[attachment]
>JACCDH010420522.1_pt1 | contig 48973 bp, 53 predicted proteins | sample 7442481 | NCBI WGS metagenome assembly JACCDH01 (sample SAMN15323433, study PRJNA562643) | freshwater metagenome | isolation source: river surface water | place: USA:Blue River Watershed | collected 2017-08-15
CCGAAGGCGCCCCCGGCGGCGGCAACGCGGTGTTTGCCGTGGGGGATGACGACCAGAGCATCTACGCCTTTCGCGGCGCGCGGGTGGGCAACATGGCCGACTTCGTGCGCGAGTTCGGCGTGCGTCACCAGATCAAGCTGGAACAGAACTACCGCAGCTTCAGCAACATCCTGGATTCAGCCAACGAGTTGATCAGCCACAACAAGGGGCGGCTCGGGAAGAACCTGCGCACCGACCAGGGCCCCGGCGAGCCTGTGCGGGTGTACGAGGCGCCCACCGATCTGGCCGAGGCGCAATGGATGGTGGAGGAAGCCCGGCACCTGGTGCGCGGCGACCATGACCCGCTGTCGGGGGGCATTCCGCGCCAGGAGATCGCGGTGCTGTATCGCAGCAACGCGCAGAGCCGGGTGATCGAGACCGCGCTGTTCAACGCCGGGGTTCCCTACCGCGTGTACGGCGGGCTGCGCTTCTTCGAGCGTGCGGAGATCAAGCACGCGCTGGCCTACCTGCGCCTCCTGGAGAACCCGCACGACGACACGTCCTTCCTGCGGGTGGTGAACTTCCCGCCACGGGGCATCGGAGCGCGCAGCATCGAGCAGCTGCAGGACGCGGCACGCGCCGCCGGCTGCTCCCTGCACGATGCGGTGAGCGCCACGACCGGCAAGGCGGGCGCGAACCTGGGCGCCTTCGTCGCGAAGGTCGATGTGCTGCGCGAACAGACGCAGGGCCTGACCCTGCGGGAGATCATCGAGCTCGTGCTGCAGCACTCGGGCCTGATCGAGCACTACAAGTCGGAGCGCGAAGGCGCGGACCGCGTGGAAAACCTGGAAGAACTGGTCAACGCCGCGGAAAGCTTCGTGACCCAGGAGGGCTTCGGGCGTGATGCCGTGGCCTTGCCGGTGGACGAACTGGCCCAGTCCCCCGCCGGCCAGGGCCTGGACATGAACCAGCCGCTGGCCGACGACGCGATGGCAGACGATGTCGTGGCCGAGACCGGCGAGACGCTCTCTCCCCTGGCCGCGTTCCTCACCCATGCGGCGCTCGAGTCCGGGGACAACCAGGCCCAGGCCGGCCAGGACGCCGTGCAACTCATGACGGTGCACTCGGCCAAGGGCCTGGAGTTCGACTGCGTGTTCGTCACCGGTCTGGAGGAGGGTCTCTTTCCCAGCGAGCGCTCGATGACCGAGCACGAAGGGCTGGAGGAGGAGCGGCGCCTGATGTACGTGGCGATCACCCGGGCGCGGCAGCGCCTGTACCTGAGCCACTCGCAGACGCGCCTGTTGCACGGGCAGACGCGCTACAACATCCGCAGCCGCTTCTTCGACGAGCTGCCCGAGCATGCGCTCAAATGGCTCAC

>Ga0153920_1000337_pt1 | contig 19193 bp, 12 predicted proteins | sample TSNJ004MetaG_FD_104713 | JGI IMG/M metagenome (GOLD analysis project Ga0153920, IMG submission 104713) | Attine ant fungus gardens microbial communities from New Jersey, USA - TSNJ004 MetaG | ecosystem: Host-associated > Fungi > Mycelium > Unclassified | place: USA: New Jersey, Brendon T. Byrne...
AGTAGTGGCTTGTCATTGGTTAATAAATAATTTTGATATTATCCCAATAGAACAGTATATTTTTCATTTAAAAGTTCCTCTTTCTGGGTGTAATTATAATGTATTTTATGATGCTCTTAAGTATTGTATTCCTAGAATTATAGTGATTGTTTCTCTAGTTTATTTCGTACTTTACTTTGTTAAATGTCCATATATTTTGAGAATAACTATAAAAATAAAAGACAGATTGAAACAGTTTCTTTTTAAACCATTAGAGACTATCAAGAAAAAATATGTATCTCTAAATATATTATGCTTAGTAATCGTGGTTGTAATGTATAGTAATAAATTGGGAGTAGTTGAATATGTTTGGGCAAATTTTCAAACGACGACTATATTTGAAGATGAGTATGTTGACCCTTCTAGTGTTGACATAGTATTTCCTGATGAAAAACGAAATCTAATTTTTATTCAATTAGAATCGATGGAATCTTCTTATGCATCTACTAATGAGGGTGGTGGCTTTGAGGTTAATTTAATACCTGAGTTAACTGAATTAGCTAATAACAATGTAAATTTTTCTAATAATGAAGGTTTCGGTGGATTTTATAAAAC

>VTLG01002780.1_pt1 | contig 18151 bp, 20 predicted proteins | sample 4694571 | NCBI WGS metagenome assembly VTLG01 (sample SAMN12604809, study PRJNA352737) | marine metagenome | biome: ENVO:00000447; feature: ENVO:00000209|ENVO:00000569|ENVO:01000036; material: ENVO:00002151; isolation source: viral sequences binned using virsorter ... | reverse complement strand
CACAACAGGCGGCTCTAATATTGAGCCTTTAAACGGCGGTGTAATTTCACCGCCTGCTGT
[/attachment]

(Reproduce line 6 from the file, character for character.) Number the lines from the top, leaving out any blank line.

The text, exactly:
CACAACAGGCGGCTCTAATATTGAGCCTTTAAACGGCGGTGTAATTTCACCGCCTGCTGT